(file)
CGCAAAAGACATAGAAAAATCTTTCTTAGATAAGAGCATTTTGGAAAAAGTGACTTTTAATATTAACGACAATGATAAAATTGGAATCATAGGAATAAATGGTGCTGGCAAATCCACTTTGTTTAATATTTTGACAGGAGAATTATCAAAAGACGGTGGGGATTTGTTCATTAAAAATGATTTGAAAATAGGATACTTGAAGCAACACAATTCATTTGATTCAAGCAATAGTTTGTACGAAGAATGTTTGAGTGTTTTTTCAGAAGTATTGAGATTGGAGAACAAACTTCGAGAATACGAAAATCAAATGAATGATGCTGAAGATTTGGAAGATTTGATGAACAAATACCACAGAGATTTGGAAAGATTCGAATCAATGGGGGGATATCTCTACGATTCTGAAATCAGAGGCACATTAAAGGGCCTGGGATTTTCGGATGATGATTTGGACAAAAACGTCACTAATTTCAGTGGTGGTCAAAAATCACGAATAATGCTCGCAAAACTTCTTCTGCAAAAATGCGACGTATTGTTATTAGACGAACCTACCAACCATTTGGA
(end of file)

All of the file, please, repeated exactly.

CGCAAAAGACATAGAAAAATCTTTCTTAGATAAGAGCATTTTGGAAAAAGTGACTTTTAATATTAACGACAATGATAAAATTGGAATCATAGGAATAAATGGTGCTGGCAAATCCACTTTGTTTAATATTTTGACAGGAGAATTATCAAAAGACGGTGGGGATTTGTTCATTAAAAATGATTTGAAAATAGGATACTTGAAGCAACACAATTCATTTGATTCAAGCAATAGTTTGTACGAAGAATGTTTGAGTGTTTTTTCAGAAGTATTGAGATTGGAGAACAAACTTCGAGAATACGAAAATCAAATGAATGATGCTGAAGATTTGGAAGATTTGATGAACAAATACCACAGAGATTTGGAAAGATTCGAATCAATGGGGGGATATCTCTACGATTCTGAAATCAGAGGCACATTAAAGGGCCTGGGATTTTCGGATGATGATTTGGACAAAAACGTCACTAATTTCAGTGGTGGTCAAAAATCACGAATAATGCTCGCAAAACTTCTTCTGCAAAAATGCGACGTATTGTTATTAGACGAACCTACCAACCATTTGGA